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How to choose the right IT integration platform

Elina Andrus
Elina Andrus
Content marketing manager
7 min read
25 October 2023

In an effort to transform isolated applications into a robust, interoperable ecosystem, companies are turning to IT integration platforms. Their main goal is to facilitate the flow of data and processes between different software applications and systems, ensuring their smooth operation. 

With the right integration platform in your hands, your IT environment will be faster, more efficient, and better connected. However, finding the best integration platform is no easy task. There are many options available, from scrappy startups to enterprise solutions. 

The main factor when choosing a platform is the IT strategy you choose: code, no-code, or low-code. This choice should align with your IT capabilities, resources, and integration requirements.

IT strategy: Code

Code-based integration is the most flexible option when you have skilled developers who can write custom code to handle complex and unique integration scenarios. It’s suitable for organizations with specific technical requirements that can’t be easily achieved through low-code or no-code platform solutions.

When choosing a code-based integration platform, you have to ensure that your IT team has the necessary skills and experience to develop and maintain custom integrations. You also have to be ready for higher development and maintenance costs due to the need for skilled developers.

Here are some examples of code integration platforms:

  • Red Hat Integration – a set of integration and messaging technologies that connect applications and data across hybrid infrastructures. It provides service composition and orchestration, application connectivity and data transformation, real-time message streaming, change data capture, and API management. And its cloud-native platform and toolchain can support the full spectrum of modern application development.
  • Azure Integration Services – a powerful and versatile platform based on various services from Microsoft’s Azure Cloud platform. With its tools, you can streamline business processes, orchestrate data flows, integrate with internal or external systems, and build scalable APIs.

IT strategy: Low-code

If your organization has moderate technical expertise but not enough to build integrations entirely from scratch, low-code might be an ideal solution. 

These platforms provide a visual development environment that allows users to design, build, and manage integrations through a graphical interface, reducing the need for traditional programming.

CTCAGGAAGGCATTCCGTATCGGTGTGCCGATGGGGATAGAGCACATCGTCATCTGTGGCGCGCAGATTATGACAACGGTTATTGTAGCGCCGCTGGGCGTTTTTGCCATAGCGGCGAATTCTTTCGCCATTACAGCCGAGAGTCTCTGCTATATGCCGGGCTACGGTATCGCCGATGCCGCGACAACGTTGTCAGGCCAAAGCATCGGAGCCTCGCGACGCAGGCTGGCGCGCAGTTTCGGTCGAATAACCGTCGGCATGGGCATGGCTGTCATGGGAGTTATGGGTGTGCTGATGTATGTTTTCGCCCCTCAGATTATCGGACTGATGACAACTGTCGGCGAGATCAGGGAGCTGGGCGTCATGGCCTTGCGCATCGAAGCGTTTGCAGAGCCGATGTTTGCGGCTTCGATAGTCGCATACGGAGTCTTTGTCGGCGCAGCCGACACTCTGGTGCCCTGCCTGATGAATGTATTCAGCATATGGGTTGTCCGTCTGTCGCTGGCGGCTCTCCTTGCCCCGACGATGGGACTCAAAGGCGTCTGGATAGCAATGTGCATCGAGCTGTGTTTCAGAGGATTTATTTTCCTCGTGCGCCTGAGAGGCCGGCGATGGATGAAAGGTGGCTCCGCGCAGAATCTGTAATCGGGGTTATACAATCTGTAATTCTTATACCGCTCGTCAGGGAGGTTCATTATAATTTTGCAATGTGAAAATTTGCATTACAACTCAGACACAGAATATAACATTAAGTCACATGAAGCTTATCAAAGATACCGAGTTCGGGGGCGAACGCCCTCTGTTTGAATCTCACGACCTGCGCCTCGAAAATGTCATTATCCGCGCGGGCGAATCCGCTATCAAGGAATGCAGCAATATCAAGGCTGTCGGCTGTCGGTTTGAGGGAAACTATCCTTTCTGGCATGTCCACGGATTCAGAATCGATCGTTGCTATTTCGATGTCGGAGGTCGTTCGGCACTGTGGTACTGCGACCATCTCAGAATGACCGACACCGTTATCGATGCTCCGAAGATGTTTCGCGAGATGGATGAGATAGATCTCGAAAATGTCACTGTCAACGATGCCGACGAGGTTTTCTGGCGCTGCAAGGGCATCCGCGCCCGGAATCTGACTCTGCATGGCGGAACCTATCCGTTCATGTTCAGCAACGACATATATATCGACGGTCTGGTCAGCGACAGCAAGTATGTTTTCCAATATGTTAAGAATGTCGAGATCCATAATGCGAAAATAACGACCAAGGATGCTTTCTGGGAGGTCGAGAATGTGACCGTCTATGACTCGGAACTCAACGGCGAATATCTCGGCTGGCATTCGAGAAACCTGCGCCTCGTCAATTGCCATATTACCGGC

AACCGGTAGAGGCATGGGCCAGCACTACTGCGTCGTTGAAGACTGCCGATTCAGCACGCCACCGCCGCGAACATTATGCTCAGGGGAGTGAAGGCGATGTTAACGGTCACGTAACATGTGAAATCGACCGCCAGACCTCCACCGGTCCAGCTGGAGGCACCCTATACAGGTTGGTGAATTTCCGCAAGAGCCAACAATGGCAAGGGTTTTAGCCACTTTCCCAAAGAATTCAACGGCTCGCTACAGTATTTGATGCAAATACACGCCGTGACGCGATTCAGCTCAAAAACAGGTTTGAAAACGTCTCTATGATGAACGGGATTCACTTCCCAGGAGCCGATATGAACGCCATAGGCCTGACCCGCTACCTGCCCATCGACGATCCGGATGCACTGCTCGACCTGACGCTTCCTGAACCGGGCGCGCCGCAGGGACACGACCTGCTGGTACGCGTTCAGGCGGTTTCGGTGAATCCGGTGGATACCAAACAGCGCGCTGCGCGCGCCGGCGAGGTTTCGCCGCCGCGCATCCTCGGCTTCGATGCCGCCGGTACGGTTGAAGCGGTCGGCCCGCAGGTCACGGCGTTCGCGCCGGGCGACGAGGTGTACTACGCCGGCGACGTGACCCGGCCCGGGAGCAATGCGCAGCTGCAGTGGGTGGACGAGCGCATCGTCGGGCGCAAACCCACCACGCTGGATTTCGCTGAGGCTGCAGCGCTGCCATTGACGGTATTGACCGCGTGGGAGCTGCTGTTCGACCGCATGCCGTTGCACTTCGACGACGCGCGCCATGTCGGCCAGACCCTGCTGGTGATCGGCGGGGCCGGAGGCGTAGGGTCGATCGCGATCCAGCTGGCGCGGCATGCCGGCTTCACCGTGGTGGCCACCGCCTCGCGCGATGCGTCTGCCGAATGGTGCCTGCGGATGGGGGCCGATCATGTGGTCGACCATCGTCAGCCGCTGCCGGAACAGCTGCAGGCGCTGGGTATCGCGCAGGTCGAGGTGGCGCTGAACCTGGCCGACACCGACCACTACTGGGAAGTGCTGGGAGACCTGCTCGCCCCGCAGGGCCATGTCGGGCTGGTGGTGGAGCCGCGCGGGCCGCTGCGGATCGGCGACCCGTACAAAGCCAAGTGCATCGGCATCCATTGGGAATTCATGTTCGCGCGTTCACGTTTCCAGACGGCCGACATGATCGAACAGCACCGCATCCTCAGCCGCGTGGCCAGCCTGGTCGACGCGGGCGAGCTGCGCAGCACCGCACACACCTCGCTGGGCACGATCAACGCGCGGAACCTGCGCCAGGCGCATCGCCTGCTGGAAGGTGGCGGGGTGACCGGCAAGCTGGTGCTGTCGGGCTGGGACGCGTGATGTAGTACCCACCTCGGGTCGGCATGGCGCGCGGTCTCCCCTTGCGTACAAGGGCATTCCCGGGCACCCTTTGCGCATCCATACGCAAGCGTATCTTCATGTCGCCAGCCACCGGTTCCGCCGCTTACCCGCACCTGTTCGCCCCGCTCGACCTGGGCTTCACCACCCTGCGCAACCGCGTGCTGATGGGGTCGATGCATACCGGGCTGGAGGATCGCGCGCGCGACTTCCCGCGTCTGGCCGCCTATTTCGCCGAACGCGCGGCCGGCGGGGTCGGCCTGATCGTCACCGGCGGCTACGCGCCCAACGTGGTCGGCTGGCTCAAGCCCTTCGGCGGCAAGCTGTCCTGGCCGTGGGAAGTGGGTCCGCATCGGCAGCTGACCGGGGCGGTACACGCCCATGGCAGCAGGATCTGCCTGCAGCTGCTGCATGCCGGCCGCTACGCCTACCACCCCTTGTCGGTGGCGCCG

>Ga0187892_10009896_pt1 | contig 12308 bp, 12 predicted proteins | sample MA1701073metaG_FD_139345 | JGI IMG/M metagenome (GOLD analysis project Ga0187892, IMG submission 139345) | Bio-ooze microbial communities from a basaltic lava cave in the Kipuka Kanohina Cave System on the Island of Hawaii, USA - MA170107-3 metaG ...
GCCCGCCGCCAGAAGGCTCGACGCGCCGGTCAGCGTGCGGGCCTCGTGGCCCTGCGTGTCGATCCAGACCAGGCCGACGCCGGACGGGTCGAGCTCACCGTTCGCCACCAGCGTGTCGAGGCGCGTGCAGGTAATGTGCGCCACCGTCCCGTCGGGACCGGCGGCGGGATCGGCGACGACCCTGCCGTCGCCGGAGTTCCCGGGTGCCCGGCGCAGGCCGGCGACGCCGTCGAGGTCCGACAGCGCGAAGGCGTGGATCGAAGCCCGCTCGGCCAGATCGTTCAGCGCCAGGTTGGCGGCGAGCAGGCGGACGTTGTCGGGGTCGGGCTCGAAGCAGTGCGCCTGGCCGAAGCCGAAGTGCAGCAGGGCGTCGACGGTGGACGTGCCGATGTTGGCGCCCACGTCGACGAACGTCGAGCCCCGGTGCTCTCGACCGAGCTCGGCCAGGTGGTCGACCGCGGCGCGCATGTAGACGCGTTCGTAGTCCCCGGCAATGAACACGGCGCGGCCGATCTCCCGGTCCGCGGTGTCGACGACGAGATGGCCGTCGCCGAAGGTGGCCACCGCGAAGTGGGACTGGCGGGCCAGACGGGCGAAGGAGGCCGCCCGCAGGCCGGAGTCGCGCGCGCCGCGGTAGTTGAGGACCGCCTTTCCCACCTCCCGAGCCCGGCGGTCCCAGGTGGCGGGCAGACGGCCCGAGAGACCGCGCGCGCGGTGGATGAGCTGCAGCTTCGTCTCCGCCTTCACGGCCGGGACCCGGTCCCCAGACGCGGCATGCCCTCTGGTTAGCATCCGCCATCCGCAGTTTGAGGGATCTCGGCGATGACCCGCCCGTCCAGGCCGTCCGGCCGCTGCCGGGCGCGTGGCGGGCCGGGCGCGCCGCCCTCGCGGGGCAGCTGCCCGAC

Low-code integration platforms are particularly useful to streamline integration projects, accelerate development, and make integration tasks more accessible to a wider range of users, including business analysts and non-technical staff. 

They may not be as cost-effective as no-code platforms, but still significantly reduce development and maintenance costs compared to purely code-based integrations.

Some popular low-code integration platforms include:

  • Boomi – a cloud-based integration platform that offers a low-code environment for designing and managing integrations. It supports a wide range of applications and data sources.
  • MuleSoft – a comprehensive low-code integration platform that allows users to connect applications, data, and devices. It offers a range of pre-built connectors and templates for various systems and services.
  • Workato – a low-code automation and integration platform that helps businesses connect their apps, automate workflows, and streamline data flow across various systems.

IT strategy: No-code

No-code integration might be a great fit when you have limited technical resources and a desire to empower non-technical business users to build integrations. No-code solutions are generally the most cost-effective option in terms of development and maintenance.

As it requires no or minimal coding, it won’t be suitable for specialized integration scenarios but would be a great solution for less complex integration needs.

Here are some of the no-code platforms you can choose from:

  • Zapier – a widely used no-code integration platform that connects a vast array of web applications and automates workflows. It operates on a trigger-action model, allowing users to create “Zaps” to link different apps.